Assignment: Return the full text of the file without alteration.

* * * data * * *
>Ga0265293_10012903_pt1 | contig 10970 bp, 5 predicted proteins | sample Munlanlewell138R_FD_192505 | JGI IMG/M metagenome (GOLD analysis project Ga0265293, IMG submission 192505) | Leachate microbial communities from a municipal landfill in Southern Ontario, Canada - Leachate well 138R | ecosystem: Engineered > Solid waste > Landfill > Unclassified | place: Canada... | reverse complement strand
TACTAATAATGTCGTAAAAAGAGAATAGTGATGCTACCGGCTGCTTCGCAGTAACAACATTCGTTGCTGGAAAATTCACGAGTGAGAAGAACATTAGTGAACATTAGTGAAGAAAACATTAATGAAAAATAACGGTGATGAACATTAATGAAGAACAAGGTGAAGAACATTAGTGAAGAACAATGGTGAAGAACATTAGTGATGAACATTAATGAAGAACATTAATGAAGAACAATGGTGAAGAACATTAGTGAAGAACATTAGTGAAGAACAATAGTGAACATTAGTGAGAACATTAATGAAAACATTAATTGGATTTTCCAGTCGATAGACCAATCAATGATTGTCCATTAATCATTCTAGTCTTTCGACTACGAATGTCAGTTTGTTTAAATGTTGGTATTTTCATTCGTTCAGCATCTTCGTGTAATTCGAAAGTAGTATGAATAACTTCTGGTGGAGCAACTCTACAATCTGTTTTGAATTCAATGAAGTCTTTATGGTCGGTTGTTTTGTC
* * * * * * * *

>Ga0265293_10012903_pt1 | contig 10970 bp, 5 predicted proteins | sample Munlanlewell138R_FD_192505 | JGI IMG/M metagenome (GOLD analysis project Ga0265293, IMG submission 192505) | Leachate microbial communities from a municipal landfill in Southern Ontario, Canada - Leachate well 138R | ecosystem: Engineered > Solid waste > Landfill > Unclassified | place: Canada... | reverse complement strand
TACTAATAATGTCGTAAAAAGAGAATAGTGATGCTACCGGCTGCTTCGCAGTAACAACATTCGTTGCTGGAAAATTCACGAGTGAGAAGAACATTAGTGAACATTAGTGAAGAAAACATTAATGAAAAATAACGGTGATGAACATTAATGAAGAACAAGGTGAAGAACATTAGTGAAGAACAATGGTGAAGAACATTAGTGATGAACATTAATGAAGAACATTAATGAAGAACAATGGTGAAGAACATTAGTGAAGAACATTAGTGAAGAACAATAGTGAACATTAGTGAGAACATTAATGAAAACATTAATTGGATTTTCCAGTCGATAGACCAATCAATGATTGTCCATTAATCATTCTAGTCTTTCGACTACGAATGTCAGTTTGTTTAAATGTTGGTATTTTCATTCGTTCAGCATCTTCGTGTAATTCGAAAGTAGTATGAATAACTTCTGGTGGAGCAACTCTACAATCTGTTTTGAATTCAATGAAGTCTTTATGGTCGGTTGTTTTGTC